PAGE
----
Biden says unverified whether Russian troops have pulled back from Ukrainian border
"We have not yet verified the Russian military units are returning to their home bases," Biden said.
The Facts Inside Our Reporter’s Notebook
President Joe Biden on Tuesday said a Russian invasion of Ukraine "remains distinctly possible," as it is unclear whether some Kremlin troops have returned to their bases, and more than 150,000 remain on the border.
"We have not yet verified the Russian military units are returning to their home bases," Biden said in a press conference. "Indeed our analysts indicate that they remain very much in a threatening position and the fact remains right now Russia has more than 150,000 troops encircling Ukraine and Belarus and along Ukraine's border."
Because of concerns that Russian President Vladimir Putin may still order an incursion, Biden said he has "asked several times that all Americans in Ukraine leave now before it's too late to leave safely." Biden cited the potential invasion as why the State Department has relocated the U.S. Embassy in Kyiv to Lviv in western Ukraine.
In an appeal to the Russian people, Biden stressed that the United States and NATO are not a threat. "We do not seek to destabilize Russia," he said.
Biden also mentioned the "deep ties of family history and culture" between Ukraine and Russia.
Notably, Putin argued in an essay last summer that Russians and Ukrainians are "one people" who are "stronger and more successful" together.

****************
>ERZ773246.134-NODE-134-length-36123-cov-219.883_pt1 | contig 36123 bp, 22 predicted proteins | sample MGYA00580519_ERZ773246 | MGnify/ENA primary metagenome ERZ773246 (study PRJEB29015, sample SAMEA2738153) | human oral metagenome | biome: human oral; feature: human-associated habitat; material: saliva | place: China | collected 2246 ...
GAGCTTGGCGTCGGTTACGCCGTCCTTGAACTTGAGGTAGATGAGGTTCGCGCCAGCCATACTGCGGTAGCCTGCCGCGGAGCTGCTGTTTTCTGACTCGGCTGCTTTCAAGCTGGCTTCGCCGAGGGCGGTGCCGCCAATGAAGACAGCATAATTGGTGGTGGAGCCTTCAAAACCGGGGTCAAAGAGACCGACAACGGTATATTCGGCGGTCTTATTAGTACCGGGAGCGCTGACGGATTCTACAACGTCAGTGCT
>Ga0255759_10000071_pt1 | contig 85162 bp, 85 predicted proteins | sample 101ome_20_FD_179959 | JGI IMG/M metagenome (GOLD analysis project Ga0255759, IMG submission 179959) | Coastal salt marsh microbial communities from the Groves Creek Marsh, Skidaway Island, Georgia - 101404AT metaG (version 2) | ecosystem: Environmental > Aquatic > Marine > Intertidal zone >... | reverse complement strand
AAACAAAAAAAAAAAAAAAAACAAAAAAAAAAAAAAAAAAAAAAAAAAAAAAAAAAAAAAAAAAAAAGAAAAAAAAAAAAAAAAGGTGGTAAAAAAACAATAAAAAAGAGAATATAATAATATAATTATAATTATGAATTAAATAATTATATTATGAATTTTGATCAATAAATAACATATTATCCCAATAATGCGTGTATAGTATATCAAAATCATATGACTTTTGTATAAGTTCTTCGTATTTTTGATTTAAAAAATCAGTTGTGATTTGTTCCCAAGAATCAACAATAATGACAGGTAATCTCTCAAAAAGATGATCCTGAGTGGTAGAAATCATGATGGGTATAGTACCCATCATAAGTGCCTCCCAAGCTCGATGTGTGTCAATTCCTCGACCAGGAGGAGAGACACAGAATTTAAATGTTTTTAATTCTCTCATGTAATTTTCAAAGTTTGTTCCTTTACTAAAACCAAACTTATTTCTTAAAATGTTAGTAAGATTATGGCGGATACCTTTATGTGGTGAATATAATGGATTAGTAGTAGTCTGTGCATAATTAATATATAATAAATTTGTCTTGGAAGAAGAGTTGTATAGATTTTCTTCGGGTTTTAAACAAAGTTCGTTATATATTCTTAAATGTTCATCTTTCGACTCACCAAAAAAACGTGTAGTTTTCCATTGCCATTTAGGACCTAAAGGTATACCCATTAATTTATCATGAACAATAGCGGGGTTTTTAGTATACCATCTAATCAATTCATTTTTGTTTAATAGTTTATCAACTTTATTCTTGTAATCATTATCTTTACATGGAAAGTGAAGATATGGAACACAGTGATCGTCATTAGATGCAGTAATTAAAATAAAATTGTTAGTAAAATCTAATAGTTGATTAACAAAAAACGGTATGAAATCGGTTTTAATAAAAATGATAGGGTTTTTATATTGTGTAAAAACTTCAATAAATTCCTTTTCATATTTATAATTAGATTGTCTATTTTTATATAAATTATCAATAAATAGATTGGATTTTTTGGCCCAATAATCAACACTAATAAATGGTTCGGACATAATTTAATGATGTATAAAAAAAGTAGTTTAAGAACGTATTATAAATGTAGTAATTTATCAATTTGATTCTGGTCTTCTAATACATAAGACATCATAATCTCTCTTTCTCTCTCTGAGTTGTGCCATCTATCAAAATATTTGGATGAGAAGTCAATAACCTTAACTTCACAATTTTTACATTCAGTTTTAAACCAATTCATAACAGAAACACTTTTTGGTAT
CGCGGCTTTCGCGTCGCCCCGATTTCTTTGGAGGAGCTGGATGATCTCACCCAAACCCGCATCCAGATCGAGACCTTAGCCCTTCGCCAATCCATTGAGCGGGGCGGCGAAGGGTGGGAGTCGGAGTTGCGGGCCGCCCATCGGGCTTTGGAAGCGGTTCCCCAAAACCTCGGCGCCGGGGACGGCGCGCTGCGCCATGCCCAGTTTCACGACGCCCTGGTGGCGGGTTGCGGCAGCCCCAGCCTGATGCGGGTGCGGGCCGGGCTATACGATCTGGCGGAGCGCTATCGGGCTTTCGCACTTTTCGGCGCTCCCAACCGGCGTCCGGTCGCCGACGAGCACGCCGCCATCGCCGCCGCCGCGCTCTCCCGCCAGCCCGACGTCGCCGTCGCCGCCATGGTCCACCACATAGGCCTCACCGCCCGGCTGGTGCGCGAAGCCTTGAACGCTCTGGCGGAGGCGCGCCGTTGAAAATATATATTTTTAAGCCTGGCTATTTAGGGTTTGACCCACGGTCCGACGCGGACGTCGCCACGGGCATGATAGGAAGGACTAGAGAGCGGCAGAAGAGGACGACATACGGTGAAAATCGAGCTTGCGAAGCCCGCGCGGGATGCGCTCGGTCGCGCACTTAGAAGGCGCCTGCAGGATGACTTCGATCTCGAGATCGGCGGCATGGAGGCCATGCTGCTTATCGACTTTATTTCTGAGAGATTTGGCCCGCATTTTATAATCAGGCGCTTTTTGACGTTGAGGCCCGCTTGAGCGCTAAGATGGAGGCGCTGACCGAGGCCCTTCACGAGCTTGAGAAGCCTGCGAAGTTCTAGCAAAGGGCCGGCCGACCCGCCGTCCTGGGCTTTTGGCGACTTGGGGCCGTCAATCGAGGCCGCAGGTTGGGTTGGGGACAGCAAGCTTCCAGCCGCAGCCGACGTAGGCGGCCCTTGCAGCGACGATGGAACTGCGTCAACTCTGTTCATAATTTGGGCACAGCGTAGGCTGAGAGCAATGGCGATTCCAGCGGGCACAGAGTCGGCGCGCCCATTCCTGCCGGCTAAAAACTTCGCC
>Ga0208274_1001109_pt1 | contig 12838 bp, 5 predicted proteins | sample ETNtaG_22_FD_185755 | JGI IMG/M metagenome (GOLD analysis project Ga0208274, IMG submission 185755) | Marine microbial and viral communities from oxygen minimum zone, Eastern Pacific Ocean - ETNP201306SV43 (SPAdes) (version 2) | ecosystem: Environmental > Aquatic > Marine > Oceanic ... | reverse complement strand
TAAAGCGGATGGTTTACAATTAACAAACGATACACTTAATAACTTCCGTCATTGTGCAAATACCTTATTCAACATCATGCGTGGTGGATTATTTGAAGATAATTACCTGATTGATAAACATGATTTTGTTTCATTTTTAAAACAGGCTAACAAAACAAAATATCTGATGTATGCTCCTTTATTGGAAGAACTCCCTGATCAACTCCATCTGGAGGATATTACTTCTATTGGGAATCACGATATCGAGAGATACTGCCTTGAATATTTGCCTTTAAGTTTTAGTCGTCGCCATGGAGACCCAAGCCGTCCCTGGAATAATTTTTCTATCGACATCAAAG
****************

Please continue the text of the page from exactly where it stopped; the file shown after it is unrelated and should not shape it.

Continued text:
President Biden said that if Russia does invade Ukraine, "the human cost for Ukraine will be immense, and the strategic cost for Russia will also be immense."
The Kremlin will be met with "overwhelming international condemnation" and "powerful sanctions on export controls," if it invades Ukraine, Biden said.
Biden said the sanctions will be worse than those imposed after Russia invaded Ukraine's Crimean Peninsula in 2014.
Russian Ambassador to Sweden Viktor Tatarintsev told the Aftonbladet newspaper on Saturday that Putin "doesn't give a s***" about sanctions."
He argued that the sanctions made Russia "more self-sufficient" and increase exports.
"New sanctions are nothing positive but not as bad as the West makes it sound," the ambassador said. "The more the West pushes Russia, the stronger the Russian response will be."
Biden grimly said during his speech Tuesday that "the world will not forget that Russia chose needless death and destruction. Invading Ukraine will prove to be a self-inflicted wound."
The president also said that he will not send U.S. troops to Ukraine, but the U.S. will defend any NATO allies in the case of an attack.
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